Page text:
May 13, 2015 @ 10:00 AM

Cbab

Here's the thing. Everyone's hyper-connected. A zillion people are going to be watching X as it happens. A zillion other people won't have a chance to watch it until later.

So what's the "rule?" How many days are people supposed to wait until they talk about it? @Ajax Mike: Practically speaking, what's "a couple of days" (Aside from the accepted definition of 2 days)?

Why is the onus on the people whom have watched X to protect those who haven't? Isn't it possible for someone to avoid social media until they can see X? Is that too much to ask?

I personally don't go out of my way to spoil something, but I also think people over-react to spoilers. I don't see it as a point of etiquette at all, especially in a world where information spreads instantaneously from the moment that something occurs, whether you want it to or not.

May 13, 2015 @ 10:06 AM

Toronto Mike Verified as the defacto Toronto Mike

@Cbab

Avoid social media? Sure... that's a given, but in the Roz example, he spoke about it on 92.5 the morning after.

May 13, 2015 @ 10:11 AM

Cbab

@Mike: I think with radio, there'd be more of a tendency to spoil a previous night's show because they can potentially generate a conversation with their listeners, which makes for good radio. On the flipside, it should be considered a point of etiquette to warn listeners that they're about to release spoilers.

BUT in the case of radio (or even podcasting), you're speaking in a professional context, which is much different than the average person just mentioning something on social media (imo).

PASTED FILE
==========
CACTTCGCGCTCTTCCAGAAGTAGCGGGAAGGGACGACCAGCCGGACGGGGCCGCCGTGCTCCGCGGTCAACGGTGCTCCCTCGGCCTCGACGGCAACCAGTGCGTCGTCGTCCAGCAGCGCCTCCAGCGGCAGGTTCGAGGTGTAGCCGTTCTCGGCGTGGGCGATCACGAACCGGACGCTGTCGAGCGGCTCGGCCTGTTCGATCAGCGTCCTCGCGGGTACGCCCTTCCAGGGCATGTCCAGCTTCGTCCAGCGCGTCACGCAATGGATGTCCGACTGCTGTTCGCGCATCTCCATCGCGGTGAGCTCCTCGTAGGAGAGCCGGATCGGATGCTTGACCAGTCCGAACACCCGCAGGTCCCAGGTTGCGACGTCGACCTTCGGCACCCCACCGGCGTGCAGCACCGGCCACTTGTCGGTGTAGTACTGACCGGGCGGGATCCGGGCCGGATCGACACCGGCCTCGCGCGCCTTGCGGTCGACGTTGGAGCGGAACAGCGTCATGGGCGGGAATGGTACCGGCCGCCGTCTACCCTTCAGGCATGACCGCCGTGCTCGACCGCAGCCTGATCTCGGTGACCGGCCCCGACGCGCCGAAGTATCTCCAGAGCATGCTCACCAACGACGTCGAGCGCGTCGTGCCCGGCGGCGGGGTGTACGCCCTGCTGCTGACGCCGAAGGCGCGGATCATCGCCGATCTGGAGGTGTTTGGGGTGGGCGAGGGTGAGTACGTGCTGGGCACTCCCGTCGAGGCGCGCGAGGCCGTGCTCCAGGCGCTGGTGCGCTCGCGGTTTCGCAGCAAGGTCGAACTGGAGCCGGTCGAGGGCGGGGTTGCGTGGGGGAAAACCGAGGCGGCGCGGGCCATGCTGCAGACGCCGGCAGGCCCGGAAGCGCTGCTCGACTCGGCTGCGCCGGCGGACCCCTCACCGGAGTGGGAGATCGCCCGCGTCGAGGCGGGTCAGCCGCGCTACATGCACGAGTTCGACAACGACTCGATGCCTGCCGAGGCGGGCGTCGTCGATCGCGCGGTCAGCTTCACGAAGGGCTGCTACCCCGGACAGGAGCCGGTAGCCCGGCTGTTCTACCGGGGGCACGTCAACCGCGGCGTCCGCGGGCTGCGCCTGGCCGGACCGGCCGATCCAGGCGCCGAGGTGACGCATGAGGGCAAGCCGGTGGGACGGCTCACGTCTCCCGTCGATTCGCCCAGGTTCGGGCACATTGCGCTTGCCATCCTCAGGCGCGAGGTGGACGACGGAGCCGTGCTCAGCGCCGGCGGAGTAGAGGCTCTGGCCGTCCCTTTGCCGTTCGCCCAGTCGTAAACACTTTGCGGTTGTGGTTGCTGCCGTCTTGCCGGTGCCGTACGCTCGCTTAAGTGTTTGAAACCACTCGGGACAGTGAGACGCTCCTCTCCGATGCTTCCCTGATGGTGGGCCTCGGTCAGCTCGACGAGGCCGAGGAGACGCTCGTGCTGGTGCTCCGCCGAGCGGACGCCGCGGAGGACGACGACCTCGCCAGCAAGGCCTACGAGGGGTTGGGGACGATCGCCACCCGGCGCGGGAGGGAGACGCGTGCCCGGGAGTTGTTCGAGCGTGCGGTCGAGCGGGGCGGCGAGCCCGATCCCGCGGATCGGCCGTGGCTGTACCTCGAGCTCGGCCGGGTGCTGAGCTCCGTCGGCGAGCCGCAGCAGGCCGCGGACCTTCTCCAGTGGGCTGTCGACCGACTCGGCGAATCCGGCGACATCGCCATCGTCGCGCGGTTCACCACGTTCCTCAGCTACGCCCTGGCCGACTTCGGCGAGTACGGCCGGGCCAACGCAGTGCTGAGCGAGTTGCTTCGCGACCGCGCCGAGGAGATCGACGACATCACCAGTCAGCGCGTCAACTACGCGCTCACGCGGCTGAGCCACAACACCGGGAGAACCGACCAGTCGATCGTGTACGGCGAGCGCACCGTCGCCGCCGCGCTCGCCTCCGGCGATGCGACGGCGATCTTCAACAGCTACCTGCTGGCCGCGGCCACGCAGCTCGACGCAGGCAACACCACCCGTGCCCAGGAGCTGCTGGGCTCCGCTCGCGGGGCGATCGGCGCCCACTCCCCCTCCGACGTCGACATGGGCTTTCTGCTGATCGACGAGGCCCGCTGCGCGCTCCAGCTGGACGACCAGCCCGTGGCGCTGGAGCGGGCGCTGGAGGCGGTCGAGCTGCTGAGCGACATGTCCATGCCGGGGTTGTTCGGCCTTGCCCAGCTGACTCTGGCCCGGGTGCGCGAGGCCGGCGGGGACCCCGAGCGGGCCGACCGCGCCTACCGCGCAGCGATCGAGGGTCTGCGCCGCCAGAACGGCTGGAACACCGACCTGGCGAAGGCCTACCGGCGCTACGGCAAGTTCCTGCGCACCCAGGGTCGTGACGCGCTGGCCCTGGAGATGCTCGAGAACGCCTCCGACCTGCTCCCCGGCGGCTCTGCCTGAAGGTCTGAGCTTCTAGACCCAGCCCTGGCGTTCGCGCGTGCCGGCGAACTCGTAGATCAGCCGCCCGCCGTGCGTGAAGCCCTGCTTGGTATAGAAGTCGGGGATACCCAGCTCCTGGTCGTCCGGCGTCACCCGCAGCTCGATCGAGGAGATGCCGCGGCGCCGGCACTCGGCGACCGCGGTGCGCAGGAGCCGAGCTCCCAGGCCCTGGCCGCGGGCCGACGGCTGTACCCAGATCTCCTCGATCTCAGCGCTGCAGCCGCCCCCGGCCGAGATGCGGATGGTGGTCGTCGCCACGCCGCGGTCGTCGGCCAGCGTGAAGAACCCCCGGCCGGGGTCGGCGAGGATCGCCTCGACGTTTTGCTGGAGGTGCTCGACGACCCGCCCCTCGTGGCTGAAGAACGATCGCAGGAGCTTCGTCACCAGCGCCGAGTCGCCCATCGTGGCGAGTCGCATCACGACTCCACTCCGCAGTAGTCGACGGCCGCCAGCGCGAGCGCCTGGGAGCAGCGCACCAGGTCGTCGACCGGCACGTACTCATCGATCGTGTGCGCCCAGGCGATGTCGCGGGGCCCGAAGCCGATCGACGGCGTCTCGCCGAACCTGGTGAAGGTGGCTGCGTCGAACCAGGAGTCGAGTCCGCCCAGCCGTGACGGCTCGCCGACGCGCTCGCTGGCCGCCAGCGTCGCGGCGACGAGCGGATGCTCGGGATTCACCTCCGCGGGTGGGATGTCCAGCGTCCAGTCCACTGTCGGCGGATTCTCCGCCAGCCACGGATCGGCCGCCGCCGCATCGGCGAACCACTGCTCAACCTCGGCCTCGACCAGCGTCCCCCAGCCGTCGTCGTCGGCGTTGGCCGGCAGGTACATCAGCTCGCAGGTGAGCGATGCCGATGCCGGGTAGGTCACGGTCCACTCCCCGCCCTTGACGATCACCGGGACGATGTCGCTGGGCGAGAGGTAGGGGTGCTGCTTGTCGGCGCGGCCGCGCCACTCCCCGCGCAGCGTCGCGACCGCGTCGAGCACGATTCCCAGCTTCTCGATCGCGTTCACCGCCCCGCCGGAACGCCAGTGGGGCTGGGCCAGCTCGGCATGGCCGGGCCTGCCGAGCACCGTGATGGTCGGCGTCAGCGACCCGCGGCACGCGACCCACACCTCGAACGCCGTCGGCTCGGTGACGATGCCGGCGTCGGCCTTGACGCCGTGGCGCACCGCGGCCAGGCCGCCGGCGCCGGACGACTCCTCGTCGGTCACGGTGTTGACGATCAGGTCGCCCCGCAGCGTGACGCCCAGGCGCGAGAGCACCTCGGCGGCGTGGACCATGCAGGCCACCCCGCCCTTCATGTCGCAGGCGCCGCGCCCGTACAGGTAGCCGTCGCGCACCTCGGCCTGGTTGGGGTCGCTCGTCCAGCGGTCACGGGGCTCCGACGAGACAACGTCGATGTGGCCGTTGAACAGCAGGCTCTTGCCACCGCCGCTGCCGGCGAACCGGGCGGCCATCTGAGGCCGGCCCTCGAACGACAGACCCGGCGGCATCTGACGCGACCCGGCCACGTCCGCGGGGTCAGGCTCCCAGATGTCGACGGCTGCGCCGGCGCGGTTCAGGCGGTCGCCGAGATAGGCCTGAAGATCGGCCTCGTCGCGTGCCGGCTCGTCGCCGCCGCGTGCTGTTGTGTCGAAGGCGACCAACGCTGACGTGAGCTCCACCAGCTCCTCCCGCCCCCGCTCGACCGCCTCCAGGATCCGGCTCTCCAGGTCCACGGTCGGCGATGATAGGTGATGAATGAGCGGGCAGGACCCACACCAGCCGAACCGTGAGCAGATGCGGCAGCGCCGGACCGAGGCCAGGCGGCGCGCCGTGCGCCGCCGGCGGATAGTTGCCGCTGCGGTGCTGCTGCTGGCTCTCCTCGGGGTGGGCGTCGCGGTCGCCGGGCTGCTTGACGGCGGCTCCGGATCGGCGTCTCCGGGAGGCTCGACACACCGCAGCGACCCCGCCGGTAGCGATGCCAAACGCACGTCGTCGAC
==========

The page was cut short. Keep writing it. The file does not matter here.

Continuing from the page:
May 13, 2015 @ 10:16 AM

elvis

I agree. How many people actually watch TV live anymore? Your rule is a good one.

May 13, 2015 @ 10:17 AM

Lynne

@ Mike and elvis

I agree. I don't appreciate spoilers. With few exceptions, news and sports obviously, I PVR everything, even if I am planning to watch it the same night. I just counted my series list and it's up to 21. I can watch 3 hour-long dramas in the time it takes to watch 2 live.

May 13, 2015 @ 10:40 AM

Icarus

There's a large community that tweets to each other during breaks in episodes analogous to the official 2-screen experience.

Series are like sports - if you want to avoid the result don't go to places where there are spoilers. End of.

May 13, 2015 @ 10:57 AM

Irv

Because of the consensus of supporting your blog overlord, I'm going to ensure I retweet, share & ruin shows for everyone. With 75000 IP's too. If you can't watch it on TV, that's not my problem. The world doesn't revolve around you.